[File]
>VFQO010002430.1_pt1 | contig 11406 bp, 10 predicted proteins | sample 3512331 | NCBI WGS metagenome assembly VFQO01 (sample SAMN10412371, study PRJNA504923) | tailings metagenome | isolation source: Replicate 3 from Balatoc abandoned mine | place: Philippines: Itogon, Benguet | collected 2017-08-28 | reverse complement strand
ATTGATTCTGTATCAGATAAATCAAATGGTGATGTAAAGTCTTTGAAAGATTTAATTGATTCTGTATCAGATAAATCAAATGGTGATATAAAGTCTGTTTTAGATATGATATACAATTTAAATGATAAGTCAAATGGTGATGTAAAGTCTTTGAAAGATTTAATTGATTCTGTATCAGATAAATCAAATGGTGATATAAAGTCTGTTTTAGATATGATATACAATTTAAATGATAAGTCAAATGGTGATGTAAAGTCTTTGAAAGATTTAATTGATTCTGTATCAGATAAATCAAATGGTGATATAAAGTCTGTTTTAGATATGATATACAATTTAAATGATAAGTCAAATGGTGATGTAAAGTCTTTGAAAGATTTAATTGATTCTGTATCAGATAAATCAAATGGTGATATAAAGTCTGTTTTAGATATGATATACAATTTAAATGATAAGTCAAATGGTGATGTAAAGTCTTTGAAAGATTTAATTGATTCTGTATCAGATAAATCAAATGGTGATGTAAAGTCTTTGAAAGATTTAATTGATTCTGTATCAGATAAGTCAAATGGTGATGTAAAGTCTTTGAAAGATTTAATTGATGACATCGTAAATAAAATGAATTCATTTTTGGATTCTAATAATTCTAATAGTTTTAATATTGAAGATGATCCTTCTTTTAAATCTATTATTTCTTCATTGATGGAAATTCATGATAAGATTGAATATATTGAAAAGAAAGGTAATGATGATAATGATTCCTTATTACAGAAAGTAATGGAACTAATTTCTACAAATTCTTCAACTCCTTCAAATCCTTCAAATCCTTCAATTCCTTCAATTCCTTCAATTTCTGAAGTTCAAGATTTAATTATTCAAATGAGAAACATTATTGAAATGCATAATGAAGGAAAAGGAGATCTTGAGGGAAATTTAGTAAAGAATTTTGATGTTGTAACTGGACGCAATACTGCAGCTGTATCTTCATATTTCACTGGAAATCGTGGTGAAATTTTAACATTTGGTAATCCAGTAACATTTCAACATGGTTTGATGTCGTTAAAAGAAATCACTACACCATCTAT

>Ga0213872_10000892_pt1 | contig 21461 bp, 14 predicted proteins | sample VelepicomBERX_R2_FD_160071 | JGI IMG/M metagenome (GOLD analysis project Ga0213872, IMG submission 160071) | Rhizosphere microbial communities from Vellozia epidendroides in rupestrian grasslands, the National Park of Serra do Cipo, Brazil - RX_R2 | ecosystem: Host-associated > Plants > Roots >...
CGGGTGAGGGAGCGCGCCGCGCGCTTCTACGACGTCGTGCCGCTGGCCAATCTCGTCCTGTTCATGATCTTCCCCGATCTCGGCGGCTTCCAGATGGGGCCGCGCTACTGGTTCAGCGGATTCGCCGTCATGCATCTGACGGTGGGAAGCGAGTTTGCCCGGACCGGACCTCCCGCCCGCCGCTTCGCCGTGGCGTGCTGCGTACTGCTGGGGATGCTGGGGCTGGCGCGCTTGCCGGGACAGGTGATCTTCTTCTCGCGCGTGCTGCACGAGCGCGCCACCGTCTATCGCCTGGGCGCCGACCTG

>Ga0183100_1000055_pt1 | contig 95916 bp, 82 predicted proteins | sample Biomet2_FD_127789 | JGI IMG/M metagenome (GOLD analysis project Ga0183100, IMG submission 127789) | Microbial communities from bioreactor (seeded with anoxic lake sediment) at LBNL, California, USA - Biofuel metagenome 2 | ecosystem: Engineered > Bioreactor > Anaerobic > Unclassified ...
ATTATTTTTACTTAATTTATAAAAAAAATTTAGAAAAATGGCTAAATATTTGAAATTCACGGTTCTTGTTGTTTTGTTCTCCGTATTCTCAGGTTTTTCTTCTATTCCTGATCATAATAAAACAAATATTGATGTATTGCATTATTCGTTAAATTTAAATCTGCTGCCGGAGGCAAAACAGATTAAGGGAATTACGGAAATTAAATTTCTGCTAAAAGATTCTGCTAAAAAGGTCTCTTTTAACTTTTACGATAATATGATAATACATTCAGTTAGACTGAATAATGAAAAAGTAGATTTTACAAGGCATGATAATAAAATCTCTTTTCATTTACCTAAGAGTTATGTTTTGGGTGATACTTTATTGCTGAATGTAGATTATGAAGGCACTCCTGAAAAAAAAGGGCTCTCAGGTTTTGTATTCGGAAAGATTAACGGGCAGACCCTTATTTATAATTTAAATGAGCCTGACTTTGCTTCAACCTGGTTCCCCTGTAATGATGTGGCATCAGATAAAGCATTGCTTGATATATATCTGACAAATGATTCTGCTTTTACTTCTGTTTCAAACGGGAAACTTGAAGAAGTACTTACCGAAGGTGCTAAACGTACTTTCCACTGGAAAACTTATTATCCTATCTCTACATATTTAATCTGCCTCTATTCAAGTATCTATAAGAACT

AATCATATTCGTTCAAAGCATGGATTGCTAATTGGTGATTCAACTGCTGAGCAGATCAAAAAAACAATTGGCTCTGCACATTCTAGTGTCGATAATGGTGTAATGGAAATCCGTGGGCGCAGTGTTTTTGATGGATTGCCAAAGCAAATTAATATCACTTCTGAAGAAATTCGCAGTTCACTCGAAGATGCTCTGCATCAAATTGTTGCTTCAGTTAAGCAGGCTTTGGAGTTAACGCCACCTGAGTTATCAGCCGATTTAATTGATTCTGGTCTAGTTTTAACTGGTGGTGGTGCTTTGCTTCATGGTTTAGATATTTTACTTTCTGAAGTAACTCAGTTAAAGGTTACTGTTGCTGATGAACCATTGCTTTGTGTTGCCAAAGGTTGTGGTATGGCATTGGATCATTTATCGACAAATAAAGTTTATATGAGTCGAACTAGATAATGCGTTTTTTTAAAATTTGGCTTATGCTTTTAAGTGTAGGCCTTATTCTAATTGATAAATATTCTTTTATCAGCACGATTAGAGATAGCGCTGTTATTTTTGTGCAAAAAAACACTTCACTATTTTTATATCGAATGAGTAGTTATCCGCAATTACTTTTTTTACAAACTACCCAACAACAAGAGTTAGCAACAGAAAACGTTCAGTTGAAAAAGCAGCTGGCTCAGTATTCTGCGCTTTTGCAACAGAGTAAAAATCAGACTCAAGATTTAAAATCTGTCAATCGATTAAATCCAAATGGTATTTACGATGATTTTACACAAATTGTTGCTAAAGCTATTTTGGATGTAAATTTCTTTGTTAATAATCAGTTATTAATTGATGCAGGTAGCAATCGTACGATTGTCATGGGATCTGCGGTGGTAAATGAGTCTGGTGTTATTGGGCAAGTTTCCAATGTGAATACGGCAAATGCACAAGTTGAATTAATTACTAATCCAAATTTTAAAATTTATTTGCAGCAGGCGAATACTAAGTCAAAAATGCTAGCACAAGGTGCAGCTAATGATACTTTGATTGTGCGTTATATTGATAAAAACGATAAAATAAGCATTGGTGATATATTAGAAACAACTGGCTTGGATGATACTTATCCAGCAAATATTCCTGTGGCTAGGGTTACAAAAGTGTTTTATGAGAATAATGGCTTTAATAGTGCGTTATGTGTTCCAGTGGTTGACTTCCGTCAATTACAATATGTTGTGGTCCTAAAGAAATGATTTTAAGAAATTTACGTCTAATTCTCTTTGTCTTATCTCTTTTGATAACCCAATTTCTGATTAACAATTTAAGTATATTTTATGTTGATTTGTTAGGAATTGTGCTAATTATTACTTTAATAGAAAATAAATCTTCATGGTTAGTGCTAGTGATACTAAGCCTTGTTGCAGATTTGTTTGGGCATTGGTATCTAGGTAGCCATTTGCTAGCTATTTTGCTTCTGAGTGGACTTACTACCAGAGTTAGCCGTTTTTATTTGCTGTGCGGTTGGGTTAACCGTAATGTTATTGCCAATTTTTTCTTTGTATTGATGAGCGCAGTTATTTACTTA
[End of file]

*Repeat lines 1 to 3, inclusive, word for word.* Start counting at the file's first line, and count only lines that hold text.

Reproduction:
>VFQO010002430.1_pt1 | contig 11406 bp, 10 predicted proteins | sample 3512331 | NCBI WGS metagenome assembly VFQO01 (sample SAMN10412371, study PRJNA504923) | tailings metagenome | isolation source: Replicate 3 from Balatoc abandoned mine | place: Philippines: Itogon, Benguet | collected 2017-08-28 | reverse complement strand
ATTGATTCTGTATCAGATAAATCAAATGGTGATGTAAAGTCTTTGAAAGATTTAATTGATTCTGTATCAGATAAATCAAATGGTGATATAAAGTCTGTTTTAGATATGATATACAATTTAAATGATAAGTCAAATGGTGATGTAAAGTCTTTGAAAGATTTAATTGATTCTGTATCAGATAAATCAAATGGTGATATAAAGTCTGTTTTAGATATGATATACAATTTAAATGATAAGTCAAATGGTGATGTAAAGTCTTTGAAAGATTTAATTGATTCTGTATCAGATAAATCAAATGGTGATATAAAGTCTGTTTTAGATATGATATACAATTTAAATGATAAGTCAAATGGTGATGTAAAGTCTTTGAAAGATTTAATTGATTCTGTATCAGATAAATCAAATGGTGATATAAAGTCTGTTTTAGATATGATATACAATTTAAATGATAAGTCAAATGGTGATGTAAAGTCTTTGAAAGATTTAATTGATTCTGTATCAGATAAATCAAATGGTGATGTAAAGTCTTTGAAAGATTTAATTGATTCTGTATCAGATAAGTCAAATGGTGATGTAAAGTCTTTGAAAGATTTAATTGATGACATCGTAAATAAAATGAATTCATTTTTGGATTCTAATAATTCTAATAGTTTTAATATTGAAGATGATCCTTCTTTTAAATCTATTATTTCTTCATTGATGGAAATTCATGATAAGATTGAATATATTGAAAAGAAAGGTAATGATGATAATGATTCCTTATTACAGAAAGTAATGGAACTAATTTCTACAAATTCTTCAACTCCTTCAAATCCTTCAAATCCTTCAATTCCTTCAATTCCTTCAATTTCTGAAGTTCAAGATTTAATTATTCAAATGAGAAACATTATTGAAATGCATAATGAAGGAAAAGGAGATCTTGAGGGAAATTTAGTAAAGAATTTTGATGTTGTAACTGGACGCAATACTGCAGCTGTATCTTCATATTTCACTGGAAATCGTGGTGAAATTTTAACATTTGGTAATCCAGTAACATTTCAACATGGTTTGATGTCGTTAAAAGAAATCACTACACCATCTAT

>Ga0213872_10000892_pt1 | contig 21461 bp, 14 predicted proteins | sample VelepicomBERX_R2_FD_160071 | JGI IMG/M metagenome (GOLD analysis project Ga0213872, IMG submission 160071) | Rhizosphere microbial communities from Vellozia epidendroides in rupestrian grasslands, the National Park of Serra do Cipo, Brazil - RX_R2 | ecosystem: Host-associated > Plants > Roots >...